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(James Poulson) #26

One perfectly valid reason is to decide fusing the content of two posts according to a common theme and to avoid seeming spam.

So a second post becomes redundant.

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(Joshua Rosenfeld) #27

I could definitely see deleting one’s own post with the following criteria as being a reasonable option:

  • Within ninja edit window (as defined in site settings)
  • No replies
  • No likes
  • No flags (this could be trickier, as flags aren’t visible to users).
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(Patrick Burrows) #28

I just found this thread via a google search on how to delete a post I accidentally made on a different forum.

In this case, as soon as I hit “send” I realized I didn’t want to post at all on this account (I was logged in via a company account in another forum vs my own account).

A grace period (say 60-120 seconds) where you can freely delete your post when you realize you just made a mistake would be very helpful for these situations.

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(Rafael dos Santos Silva) #29

You can delete posts, this topic is about deleting topics.

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(Patrick Burrows) #30

I meant topic. I apologize for my lack of pedantry.

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(Jeff Atwood) #31

It has been discussed at quite some length already, feel free to refer to previous discussions. The potential for griefing is extreme.

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(Patrick Burrows) #32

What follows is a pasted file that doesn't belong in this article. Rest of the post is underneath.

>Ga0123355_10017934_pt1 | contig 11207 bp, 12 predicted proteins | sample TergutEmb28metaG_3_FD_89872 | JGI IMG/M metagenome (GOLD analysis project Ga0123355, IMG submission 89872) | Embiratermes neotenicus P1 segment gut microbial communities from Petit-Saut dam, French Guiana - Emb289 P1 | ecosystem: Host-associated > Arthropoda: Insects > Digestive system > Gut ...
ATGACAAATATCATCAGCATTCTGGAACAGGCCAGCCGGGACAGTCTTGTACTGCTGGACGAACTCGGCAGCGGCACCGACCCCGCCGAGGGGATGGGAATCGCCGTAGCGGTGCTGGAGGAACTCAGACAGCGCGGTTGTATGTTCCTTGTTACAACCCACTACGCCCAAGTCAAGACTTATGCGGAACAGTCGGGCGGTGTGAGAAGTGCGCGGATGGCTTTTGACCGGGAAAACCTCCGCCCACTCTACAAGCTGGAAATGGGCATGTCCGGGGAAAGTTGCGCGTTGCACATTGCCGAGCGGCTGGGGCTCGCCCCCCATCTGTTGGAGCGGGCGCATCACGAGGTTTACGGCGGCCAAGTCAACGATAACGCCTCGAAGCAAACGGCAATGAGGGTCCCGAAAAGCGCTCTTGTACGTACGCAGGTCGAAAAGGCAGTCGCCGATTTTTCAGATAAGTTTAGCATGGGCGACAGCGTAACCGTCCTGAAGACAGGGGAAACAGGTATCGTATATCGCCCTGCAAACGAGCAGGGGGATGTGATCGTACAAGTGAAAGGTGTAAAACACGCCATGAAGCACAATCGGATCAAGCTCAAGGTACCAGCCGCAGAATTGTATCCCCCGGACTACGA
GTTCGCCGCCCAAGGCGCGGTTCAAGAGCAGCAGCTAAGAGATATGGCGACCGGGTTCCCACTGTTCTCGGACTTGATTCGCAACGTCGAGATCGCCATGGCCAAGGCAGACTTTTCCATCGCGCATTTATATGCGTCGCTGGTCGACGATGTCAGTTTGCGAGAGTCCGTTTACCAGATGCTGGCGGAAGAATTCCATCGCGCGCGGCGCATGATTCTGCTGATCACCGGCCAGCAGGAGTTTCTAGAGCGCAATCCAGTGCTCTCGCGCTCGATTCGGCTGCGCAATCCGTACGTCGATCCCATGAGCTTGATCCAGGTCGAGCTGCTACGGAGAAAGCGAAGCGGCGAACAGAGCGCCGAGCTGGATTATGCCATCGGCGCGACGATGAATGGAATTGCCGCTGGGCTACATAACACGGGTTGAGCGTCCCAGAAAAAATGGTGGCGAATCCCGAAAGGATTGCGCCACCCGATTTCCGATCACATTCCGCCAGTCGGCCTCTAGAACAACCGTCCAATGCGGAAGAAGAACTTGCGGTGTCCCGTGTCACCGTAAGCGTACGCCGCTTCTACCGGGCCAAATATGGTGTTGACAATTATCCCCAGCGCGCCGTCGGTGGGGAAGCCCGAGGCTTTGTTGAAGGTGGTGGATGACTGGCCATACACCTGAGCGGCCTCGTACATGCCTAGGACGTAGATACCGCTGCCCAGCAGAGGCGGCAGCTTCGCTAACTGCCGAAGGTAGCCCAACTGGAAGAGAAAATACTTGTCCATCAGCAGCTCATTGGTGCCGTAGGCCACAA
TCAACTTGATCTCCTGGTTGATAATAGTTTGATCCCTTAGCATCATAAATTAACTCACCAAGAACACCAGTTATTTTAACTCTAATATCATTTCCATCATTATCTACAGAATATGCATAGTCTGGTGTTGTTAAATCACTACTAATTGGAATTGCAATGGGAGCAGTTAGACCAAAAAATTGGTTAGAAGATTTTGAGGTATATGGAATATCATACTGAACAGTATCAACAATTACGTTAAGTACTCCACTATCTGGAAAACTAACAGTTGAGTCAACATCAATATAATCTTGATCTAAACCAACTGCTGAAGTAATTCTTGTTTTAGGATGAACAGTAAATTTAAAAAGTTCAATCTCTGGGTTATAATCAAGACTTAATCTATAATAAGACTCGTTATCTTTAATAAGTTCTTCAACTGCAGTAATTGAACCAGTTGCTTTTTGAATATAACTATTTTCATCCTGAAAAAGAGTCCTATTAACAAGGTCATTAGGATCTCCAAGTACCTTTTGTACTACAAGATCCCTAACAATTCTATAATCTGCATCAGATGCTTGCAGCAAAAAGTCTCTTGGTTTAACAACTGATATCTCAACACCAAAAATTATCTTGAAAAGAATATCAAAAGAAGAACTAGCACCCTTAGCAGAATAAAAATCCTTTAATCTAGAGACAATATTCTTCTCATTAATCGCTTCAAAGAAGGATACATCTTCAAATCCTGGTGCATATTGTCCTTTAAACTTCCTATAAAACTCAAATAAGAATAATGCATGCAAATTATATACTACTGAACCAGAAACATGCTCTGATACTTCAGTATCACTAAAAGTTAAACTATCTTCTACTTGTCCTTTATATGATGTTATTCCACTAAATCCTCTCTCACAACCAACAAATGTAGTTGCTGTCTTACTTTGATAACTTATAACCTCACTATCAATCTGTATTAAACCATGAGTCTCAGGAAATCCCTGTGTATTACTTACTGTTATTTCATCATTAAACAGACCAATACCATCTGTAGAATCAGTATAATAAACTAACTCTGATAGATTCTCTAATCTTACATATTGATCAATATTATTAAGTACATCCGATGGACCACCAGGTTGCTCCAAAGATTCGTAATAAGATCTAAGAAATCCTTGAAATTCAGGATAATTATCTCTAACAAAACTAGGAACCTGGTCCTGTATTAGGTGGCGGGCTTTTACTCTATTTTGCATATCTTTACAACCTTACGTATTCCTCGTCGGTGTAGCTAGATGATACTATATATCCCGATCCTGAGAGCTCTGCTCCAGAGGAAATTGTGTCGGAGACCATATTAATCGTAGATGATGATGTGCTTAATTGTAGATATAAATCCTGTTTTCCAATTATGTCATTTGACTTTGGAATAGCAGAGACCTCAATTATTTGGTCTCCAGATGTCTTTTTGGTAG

What about this suggestion (I hadn’t seen it mentioned before):

A grace period (say 60-120 seconds) where you can freely delete your post when you realize you just made a mistake would be very helpful for these situations.

(and by “post” I meant “topic”)

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(Sam Saffron) #33

Its is super complicated and possibly impossible to seal that to abuse.

Think about it this way, with this rule in play, what kind of havoc could you wreak on forums? What kind of new edge cases need to be handled (what if someone replies during grace period, what if they like, what if its flagged)

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(Patrick Burrows) #34

My answer is if it is within the grace period, all that stuff goes away (any comments, any likes or whatever). We’re talking about a couple minutes here, tops. There isn’t much havoc to be had. I don’t see how it can be abused.

Are you thinking people could create and delete a ton of topics over and over again? Sort of like a DoS attack? Other than incrementing primary keys in the DB, that doesn’t seem very problematic (and easy to stop).

Most people would never even know it is happening.

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(Kieren Johnstone) #35

So I just accidentally posted some security credentials in a new topic for a product forum I’m asking for help on.

I edited it out, but it’s public in the edit history. I flagged it, but no admin has responded yet.

Eek!

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(Sam Saffron) #36

Oh … you CAN NOT trust a deletion here, that is a very very bad thing to do. You must change your creds ASAP.

The page may already be archived in archive.org or several other places.